A month after Ofcom's mutterings about enforced licensing of the BBC's radio archive, a new report commissioned by DCMS concludes "The BBC should examine how it can enter into joint ventures with the commercial sector when considering future archive-based services." The message seems to be that if the BBC isn't making active use of its archive, it should make it possible for others to do something with it. (And the report goes on: "the lack of any formal relationship between the BBC governors and Ofcom… is a problem.")
There's a certain inevitability about this. As convergence comes to fruition, the digital world has a hell of a lot of frequencies, bandwidth and disk storage to use up (cf. an iPod is an "empty beer glass waiting to be filled") . On the other hand, there's a massive pile of historically and culturally exciting stuff hanging around doing nothing. It's natural that policy makers and regulators should want to get this material to an audience one way or another.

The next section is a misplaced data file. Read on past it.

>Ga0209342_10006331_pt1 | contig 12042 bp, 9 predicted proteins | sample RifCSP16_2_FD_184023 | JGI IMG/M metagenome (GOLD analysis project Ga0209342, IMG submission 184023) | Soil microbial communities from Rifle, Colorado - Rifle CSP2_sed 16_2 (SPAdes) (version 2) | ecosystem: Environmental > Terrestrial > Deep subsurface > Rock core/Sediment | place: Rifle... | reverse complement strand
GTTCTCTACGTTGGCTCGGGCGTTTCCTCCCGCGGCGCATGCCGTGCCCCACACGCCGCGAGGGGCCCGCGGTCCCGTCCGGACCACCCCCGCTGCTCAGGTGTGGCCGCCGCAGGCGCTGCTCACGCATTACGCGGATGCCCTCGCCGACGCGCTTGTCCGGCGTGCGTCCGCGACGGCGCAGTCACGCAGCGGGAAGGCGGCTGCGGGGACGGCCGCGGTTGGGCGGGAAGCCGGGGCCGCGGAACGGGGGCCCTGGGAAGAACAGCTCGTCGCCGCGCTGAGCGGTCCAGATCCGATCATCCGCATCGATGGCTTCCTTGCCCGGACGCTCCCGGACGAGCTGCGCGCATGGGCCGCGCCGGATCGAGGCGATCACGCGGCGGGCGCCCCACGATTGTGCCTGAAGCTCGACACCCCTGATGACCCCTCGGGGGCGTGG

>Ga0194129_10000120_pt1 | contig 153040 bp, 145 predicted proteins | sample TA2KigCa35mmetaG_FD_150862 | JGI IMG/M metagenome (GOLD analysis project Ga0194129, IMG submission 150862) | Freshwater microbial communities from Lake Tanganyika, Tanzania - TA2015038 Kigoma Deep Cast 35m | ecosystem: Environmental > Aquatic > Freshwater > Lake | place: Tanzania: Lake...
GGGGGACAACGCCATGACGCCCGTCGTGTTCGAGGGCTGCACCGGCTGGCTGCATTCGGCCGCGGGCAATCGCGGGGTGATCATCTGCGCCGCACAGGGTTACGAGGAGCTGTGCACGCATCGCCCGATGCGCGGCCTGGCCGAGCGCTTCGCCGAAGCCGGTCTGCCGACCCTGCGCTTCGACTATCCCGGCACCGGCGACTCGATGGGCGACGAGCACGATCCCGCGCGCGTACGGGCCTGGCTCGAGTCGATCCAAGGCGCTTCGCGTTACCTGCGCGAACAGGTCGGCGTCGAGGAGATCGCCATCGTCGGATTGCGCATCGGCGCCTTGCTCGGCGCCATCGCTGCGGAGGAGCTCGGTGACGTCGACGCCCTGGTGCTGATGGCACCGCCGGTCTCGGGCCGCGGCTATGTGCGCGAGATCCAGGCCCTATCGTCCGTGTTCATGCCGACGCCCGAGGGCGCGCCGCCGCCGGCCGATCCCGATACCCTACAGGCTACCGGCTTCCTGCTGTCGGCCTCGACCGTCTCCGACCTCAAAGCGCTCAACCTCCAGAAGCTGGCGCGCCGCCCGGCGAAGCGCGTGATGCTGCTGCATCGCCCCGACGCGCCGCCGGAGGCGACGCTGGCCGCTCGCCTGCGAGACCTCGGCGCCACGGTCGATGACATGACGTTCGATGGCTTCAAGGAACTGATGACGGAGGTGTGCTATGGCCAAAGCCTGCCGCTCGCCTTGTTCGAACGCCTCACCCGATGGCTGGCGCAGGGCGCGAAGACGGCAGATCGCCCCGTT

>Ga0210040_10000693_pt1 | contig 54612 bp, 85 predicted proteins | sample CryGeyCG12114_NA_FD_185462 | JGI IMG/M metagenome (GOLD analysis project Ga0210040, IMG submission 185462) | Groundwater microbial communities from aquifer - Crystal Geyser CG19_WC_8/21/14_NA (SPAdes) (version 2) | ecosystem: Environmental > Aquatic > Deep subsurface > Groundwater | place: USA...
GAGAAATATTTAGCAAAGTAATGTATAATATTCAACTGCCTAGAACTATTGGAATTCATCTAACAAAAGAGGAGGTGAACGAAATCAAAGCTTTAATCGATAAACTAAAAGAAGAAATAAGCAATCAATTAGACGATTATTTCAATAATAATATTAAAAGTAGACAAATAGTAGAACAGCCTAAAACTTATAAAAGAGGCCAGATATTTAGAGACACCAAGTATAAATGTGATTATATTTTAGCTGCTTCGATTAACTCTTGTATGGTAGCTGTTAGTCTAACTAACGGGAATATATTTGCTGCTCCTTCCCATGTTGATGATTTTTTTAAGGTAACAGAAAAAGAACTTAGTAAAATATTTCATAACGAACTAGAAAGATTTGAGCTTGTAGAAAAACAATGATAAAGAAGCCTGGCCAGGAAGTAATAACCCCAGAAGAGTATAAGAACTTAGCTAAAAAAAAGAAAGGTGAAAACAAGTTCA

This is an acutely sensitive issue at a sensitive time for the BBC. As anticipated in my previous posting on the BBC's digital direction, they need both to conjure a seductive vision of potential archive offerings, and to position themselves so that they are central to delivery of this vision. In this light, reports that the first pilot of the BBC Creative Archive may be too little too late must seem a bit worrying.Posted by David Jennings in section(s) BBC, Curatorial, Music and Multimedia on 21 October 02004 | TrackBack